RIO DE JANEIRO — Claressa Shields had an Olympic gold medal around her neck and a secret keepsake in her warmup jacket pocket. She reached into her pocket, pulled out her first gold medal from London and slipped the medal over her head.

Two Olympics, two gold medals.

She beamed as she held the medals in her hands for the fans to see – a sparkling reminder that she stood atop the medal stand not only as the best in the world in her class, but as the only American two-time boxing gold medalist.

“I’m going to let the world know and they’ll never forget that I have two Olympic gold medals,” she said. “Just in case anybody had any questions.”

Shields had all the answers as she breezed through three unanimous decision victories. The 21-year-old from Flint, Michigan, thumped Dutch fighter Nouchka Fontijn in convincing fashion to wrap up the middleweight division.

With the title a formality, she gestured toward a passive Fontijn in the fourth round as if to say, “Come fight!” Fontijn offered no resistance and the round served as little more than a coronation for the American face of women’s boxing.


WRESTLING: Kyle Snyder’s run to the world title in 2015 was so surprising that some wondered if it was something of a fluke.

Snyder showed he’s for real, adding an Olympic title to his burgeoning resume.

Snyder, 20, is now the sport’s youngest Olympic champion in U.S. history. Snyder beat Khetag Goziumov of Azerbaijan 2-1 in the 97-kilogram final.

After Jordan Burroughs lost in stunning fashion Friday, Snyder was the last real chance the Americans had at a gold medal.

He came through with a brilliant run, knocking off the world’s best just a week before he heads back to class at Ohio State.

MEN’S MARATHON: Eliud Kipchoge of Kenya grabbed the lead around the 21-mile mark and finished off his first Olympic victory in a time of 2 hours, 8 minutes and 44 seconds.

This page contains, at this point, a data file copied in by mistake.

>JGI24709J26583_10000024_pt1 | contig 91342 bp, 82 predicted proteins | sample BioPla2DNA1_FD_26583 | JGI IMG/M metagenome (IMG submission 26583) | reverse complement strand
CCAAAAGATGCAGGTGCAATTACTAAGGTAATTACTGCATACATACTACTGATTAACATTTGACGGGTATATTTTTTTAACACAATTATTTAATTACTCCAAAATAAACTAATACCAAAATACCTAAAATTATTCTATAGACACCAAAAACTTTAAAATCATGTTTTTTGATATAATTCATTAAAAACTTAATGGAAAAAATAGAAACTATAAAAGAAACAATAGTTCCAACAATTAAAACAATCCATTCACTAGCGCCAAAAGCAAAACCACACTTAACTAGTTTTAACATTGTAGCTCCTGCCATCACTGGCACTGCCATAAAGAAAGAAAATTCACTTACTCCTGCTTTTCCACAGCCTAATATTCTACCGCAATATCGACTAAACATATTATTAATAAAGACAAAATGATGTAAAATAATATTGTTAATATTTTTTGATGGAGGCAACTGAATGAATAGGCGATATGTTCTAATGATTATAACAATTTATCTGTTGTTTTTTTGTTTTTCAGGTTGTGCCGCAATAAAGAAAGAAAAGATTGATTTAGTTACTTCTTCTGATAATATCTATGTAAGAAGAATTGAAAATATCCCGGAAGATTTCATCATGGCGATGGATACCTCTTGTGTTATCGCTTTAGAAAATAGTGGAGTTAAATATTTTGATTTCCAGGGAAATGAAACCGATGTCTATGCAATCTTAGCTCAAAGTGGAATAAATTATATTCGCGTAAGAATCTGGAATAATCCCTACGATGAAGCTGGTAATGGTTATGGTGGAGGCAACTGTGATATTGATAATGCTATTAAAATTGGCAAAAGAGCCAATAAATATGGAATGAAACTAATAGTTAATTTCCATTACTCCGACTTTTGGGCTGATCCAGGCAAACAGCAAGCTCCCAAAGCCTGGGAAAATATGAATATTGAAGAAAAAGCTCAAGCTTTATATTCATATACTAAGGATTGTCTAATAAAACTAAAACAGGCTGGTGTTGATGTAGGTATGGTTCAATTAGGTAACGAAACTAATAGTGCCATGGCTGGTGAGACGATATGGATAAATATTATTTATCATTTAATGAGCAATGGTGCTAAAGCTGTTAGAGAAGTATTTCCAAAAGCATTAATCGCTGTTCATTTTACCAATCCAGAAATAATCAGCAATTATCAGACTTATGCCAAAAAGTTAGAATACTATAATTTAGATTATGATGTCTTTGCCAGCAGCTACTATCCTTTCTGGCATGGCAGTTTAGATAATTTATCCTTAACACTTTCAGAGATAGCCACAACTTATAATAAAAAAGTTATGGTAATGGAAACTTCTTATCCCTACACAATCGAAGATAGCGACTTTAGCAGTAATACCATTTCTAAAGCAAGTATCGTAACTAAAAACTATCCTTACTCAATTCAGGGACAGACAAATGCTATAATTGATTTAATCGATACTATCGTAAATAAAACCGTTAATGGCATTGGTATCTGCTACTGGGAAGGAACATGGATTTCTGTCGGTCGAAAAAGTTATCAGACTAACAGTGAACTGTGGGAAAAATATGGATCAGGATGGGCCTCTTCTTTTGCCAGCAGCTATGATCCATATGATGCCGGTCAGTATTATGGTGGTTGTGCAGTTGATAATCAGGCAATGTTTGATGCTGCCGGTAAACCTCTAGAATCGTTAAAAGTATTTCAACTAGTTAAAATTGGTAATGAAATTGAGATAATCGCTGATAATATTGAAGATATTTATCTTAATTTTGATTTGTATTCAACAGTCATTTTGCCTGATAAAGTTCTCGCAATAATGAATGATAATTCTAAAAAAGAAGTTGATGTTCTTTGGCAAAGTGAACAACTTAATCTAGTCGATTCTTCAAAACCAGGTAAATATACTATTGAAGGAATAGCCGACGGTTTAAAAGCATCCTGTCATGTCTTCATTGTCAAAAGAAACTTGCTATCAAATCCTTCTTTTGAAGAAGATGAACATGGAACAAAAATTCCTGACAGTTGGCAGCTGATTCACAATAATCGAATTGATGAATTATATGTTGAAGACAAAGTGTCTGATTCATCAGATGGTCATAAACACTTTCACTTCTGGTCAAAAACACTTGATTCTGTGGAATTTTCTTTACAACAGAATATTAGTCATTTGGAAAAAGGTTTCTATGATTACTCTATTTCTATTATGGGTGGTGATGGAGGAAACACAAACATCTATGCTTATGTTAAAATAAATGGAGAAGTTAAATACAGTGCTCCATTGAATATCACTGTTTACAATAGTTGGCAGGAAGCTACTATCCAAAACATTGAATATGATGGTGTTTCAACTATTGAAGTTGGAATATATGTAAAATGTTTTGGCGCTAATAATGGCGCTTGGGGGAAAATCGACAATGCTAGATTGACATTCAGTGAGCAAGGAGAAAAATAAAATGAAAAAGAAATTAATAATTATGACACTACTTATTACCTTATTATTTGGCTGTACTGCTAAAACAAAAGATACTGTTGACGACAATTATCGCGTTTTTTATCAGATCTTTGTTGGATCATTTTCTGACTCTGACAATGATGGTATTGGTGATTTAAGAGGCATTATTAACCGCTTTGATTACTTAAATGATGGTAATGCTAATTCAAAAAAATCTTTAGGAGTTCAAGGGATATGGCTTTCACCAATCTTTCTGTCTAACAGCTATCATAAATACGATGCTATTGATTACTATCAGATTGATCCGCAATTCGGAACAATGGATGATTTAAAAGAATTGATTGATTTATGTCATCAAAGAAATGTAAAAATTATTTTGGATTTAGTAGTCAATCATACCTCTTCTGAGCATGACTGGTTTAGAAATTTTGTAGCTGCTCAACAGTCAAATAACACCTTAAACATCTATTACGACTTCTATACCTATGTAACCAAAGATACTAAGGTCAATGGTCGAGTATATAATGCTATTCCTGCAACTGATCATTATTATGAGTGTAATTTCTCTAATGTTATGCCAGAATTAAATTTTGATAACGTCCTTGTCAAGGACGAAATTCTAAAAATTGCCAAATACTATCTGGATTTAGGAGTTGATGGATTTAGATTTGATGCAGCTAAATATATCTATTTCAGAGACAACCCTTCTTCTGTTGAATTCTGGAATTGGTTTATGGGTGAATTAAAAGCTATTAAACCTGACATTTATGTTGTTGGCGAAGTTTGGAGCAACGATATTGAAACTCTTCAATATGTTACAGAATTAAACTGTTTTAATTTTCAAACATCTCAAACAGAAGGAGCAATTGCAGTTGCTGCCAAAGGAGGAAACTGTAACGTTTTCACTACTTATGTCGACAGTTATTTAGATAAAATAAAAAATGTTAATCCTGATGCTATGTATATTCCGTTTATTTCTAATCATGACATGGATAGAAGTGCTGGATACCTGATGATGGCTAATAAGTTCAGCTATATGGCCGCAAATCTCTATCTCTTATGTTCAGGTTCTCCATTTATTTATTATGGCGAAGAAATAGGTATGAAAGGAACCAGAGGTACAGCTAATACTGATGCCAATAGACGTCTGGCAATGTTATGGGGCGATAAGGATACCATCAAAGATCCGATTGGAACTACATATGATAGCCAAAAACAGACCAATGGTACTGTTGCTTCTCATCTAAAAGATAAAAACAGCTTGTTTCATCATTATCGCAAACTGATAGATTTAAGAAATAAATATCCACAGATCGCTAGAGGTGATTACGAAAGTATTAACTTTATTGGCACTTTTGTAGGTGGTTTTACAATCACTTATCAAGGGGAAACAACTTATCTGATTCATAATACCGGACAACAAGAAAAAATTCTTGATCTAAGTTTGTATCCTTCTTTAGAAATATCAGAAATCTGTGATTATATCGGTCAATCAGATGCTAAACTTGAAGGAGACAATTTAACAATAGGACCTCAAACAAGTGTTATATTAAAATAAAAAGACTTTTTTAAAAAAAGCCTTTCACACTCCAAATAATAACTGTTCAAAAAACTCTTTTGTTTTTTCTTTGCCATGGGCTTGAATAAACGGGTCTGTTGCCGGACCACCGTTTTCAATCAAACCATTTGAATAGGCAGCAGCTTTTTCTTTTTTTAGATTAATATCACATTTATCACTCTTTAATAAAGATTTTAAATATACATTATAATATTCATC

Silver medalist Feyisa Lilesa took his opportunity to support protests back in his native Ethiopia. He crossed his wrists at the finish line in the symbol being used by protestors calling for more freedom and an end of government brutality.

Having relatives in prison meant Lilesa could not stay quiet on the Olympic stage, no matter the consequences.

“If I go back to Ethiopia, maybe they will kill me,” Lilesa said. “If not kill me, they will put me in prison. I have not decided yet, but maybe I will move to another country.”

American Galen Rupp, running only his second marathon, won the bronze in 2:10:05 – 11 seconds behind Lilesa.

MEN’S VOLLEYBALL: Brazil, playing in its fourth straight Olympic title match, beat Italy 25-22, 28-26, 26-24 to win the gold medal.

In the bronze medal match, the U.S. rallied from two sets to beat 2012 champion Russia, 23-25, 21-25, 25-19, 25-19, 15-13.

Only subscribers are eligible to post comments. Please subscribe or login first for digital access. Here’s why.

Use the form below to reset your password. When you've submitted your account email, we will send an email with a reset code.

filed under: